July 7, 2013 in City
‘Mary Poppins’ a spoonful of fun
It appears that Broadway producer Cameron Mackintosh and Disney chose wisely when they entrusted their stage musical “Mary Poppins” to Coeur d’Alene Summer Theatre.
Co-directors Roger Welch and Rommy Sandhu – himself a veteran of “Poppins” on Broadway – made every correct decision in bringing this big show to North Idaho, from costumes and sets to (most importantly) casting. It’s a production that really rises above the flaws in the source material.
The best decision Welch made was in casting Mallory King as Mary Poppins. King, who was Dorothy in CST’s “The Wizard of Oz” two years ago, is simply excellent. Her singing voice is flawless, and she handles those iconic songs – “A Spoonful of Sugar” and “Supercalifragilisticexpialidocious” among them – with ease and grace. Everything from the way she holds herself onstage to her facial expressions indicates she has a deep understanding of the character. It’s a remarkable performance from a talented actress and is worth the price of admission alone.
As is typical of a Coeur d’Alene production, there’s plenty more to like. Christian Duhamel as Bert the chimney sweep is delightful. He brings mischievousness to the role along with formidable singing and dancing skills. The crowning technical achievement of “Mary Poppins” comes in Act II during “Step in Time,” when Bert walks up the wall and dances on the ceiling. He pulls it off with aplomb and got a well-deserved extended applause from Friday’s audience.
Unfortunately, Duhamel’s microphone stopped working for most of “Step in Time.” The sound system had cut out a few times in the first act, but never for the duration of a production number. It was a distraction from an otherwise-excellent scene.
Rounding out the primary cast are the members of the Banks family: Kirk Mouser as George, Ellery Sandhu as Winifred, Tiger Ashtiani as Michael and Tai Sandhu as Jane. Mouser is a CST favorite as an actor and director. He plays George Banks perfectly: He’s a man who craves “precision and order” only because that’s all he’s ever known. Ellery Sandhu, making her CST debut, is lovely as the frustrated but loyal Winifred. Ashtiani also is excellent, bringing the right amount of childhood wonder and petulance to the role.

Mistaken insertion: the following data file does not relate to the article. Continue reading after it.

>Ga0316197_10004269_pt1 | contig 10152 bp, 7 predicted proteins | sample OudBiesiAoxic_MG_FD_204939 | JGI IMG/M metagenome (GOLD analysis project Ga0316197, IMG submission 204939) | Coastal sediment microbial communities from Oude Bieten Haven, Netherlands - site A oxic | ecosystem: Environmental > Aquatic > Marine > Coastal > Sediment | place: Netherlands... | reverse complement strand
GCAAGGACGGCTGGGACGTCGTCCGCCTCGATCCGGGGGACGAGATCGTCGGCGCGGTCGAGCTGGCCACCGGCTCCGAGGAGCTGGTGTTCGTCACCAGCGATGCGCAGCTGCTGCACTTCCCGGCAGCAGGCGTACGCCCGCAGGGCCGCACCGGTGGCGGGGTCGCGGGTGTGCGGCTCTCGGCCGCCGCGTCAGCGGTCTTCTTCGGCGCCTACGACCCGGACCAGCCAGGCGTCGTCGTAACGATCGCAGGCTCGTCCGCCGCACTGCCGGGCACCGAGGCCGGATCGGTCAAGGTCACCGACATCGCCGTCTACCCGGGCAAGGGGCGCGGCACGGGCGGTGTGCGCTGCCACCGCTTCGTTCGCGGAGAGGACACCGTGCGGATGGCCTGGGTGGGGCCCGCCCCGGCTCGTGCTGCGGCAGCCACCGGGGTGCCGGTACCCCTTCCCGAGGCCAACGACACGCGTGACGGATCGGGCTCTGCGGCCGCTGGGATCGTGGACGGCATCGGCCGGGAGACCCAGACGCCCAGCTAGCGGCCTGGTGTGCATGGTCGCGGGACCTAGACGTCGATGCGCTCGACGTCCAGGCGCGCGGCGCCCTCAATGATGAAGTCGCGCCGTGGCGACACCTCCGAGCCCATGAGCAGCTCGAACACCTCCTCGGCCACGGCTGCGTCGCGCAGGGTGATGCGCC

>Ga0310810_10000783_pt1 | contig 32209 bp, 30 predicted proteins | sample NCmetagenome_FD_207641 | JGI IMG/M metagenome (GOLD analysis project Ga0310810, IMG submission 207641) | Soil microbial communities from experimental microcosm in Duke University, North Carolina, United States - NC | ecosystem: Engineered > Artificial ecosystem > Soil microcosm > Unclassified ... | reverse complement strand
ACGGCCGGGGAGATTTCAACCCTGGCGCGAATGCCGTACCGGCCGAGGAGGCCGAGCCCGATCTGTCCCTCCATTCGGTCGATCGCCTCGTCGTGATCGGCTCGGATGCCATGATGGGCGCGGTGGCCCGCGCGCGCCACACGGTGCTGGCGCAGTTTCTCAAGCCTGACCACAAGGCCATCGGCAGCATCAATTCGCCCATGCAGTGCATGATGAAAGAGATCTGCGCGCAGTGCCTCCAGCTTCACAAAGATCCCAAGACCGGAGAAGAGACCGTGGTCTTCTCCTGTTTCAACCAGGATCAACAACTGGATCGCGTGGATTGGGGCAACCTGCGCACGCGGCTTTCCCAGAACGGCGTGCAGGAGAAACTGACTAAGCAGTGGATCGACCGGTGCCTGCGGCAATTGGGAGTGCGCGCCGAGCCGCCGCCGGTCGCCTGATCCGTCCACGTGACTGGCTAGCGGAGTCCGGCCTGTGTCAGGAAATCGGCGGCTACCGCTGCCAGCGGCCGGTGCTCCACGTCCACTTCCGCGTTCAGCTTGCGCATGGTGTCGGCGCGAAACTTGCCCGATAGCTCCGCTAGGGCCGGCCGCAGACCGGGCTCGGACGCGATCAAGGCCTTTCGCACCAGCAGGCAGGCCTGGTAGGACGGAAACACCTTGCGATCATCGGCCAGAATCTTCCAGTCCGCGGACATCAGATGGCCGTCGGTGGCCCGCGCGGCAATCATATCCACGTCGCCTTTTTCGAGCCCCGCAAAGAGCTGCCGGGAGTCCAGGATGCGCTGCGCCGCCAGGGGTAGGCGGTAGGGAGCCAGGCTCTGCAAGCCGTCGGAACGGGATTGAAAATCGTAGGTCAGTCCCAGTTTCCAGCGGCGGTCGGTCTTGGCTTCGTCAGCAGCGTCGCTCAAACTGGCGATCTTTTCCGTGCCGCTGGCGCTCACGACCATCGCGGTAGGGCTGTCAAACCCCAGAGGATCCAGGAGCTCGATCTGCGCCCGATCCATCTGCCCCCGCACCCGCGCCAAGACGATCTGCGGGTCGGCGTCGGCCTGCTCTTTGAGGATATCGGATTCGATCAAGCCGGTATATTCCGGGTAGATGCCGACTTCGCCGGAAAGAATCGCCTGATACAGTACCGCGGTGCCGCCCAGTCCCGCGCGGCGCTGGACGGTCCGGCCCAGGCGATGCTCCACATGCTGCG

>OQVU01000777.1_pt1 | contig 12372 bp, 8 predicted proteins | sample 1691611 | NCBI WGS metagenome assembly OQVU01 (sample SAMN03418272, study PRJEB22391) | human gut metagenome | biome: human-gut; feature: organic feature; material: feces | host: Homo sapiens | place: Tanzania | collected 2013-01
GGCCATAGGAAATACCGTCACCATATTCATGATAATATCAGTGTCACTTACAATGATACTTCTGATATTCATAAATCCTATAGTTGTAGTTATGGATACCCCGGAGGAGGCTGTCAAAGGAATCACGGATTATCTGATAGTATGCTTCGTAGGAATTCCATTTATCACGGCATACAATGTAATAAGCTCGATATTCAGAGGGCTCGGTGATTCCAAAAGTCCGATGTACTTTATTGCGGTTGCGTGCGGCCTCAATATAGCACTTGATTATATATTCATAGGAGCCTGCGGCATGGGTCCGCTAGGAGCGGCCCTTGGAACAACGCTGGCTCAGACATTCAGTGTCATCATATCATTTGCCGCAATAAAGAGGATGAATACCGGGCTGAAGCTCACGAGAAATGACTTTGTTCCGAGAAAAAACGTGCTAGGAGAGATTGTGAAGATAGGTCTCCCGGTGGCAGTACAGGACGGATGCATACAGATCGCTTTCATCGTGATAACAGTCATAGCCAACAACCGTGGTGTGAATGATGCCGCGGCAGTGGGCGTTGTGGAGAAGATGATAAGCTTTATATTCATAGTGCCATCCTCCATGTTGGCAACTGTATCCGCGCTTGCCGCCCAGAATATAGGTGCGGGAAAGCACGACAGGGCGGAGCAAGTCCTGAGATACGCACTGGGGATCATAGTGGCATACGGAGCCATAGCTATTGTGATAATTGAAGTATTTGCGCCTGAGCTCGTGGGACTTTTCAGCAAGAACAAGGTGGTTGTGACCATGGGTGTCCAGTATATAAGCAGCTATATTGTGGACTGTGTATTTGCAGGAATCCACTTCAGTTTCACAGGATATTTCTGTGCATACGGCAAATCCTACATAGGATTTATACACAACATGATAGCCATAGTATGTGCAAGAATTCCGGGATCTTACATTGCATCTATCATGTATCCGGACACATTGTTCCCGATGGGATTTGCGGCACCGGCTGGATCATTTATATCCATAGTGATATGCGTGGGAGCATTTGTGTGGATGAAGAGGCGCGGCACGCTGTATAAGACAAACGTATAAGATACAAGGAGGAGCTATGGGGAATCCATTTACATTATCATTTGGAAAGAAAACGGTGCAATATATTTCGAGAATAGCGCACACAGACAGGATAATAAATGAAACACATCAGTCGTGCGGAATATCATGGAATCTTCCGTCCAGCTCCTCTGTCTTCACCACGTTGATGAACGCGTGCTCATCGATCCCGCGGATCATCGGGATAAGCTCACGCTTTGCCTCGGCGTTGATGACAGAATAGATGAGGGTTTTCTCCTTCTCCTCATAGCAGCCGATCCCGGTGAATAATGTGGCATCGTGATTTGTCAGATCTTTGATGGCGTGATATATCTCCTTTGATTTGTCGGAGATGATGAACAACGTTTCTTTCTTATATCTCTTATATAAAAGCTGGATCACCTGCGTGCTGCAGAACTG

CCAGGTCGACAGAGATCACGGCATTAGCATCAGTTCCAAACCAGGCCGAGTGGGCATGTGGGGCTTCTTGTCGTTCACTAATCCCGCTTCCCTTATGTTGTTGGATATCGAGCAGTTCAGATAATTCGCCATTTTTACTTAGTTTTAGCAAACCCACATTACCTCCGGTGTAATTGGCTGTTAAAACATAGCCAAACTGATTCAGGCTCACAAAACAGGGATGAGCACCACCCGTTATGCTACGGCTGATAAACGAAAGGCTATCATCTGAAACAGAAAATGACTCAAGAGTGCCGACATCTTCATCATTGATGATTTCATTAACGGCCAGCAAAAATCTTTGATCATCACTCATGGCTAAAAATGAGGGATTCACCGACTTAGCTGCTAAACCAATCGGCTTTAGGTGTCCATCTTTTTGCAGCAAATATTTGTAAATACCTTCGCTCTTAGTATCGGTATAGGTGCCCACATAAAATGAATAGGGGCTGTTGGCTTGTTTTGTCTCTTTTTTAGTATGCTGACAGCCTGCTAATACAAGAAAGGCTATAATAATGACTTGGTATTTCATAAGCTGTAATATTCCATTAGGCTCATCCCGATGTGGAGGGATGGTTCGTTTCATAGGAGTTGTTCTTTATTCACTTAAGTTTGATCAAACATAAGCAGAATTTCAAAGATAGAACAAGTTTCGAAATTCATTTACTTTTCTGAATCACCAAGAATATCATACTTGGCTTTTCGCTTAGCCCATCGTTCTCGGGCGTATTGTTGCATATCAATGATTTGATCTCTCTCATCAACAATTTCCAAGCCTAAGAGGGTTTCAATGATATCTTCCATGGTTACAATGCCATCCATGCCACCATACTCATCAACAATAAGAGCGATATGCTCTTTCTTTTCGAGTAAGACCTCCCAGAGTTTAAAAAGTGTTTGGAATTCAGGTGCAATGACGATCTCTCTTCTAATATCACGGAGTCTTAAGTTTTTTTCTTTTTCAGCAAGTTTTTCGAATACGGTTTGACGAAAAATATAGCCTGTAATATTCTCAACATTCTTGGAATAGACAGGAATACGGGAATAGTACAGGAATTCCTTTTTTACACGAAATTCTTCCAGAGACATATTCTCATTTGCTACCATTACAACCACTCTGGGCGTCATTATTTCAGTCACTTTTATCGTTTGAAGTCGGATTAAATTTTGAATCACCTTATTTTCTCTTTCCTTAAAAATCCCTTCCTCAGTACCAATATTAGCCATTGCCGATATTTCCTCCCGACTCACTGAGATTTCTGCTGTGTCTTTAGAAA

Understudy Tai Sandhu – Rommy and Ellery Sandhu’s 6-year-old daughter – was called in when Sophie Anderson became ill. What the little girl lacked in the precision of her dance steps she more than made up for in charm and spunk. Her father told me during intermission that she’d been born as the Broadway production was beginning technical rehearsals, so she’s been around the play her entire life. Friday marked her first time acting in it, and she was darling.
Two other standout performances come from Tamara Schupman as the Bird Woman and Krista Kubicek as Miss Andrew. Schupman and King’s duet in “Feed the Birds” is quite lovely, as both women have wonderful voices that play nicely together. And Kubicek is a bit of comic relief as the nasty nanny Miss Andrew.
Really, my biggest complaint about “Mary Poppins” has nothing to do with CST. The play itself feels at least two songs too long, especially in the first act. I first saw “Mary Poppins” when Best of Broadway brought it to Spokane a couple years ago. Even then, I thought the fabulous “Supercali” – with its elaborate choreography and energetic performance of a classic song – felt like the natural end to Act I. Instead, there are four more songs, including “Playing the Game,” in which the Banks children learn to be nice to their toys. It’s the number when children in the audience are apt to get fidgety.
Regardless, CST’s “Mary Poppins” is worth spending time with. Grab your umbrella and fly away.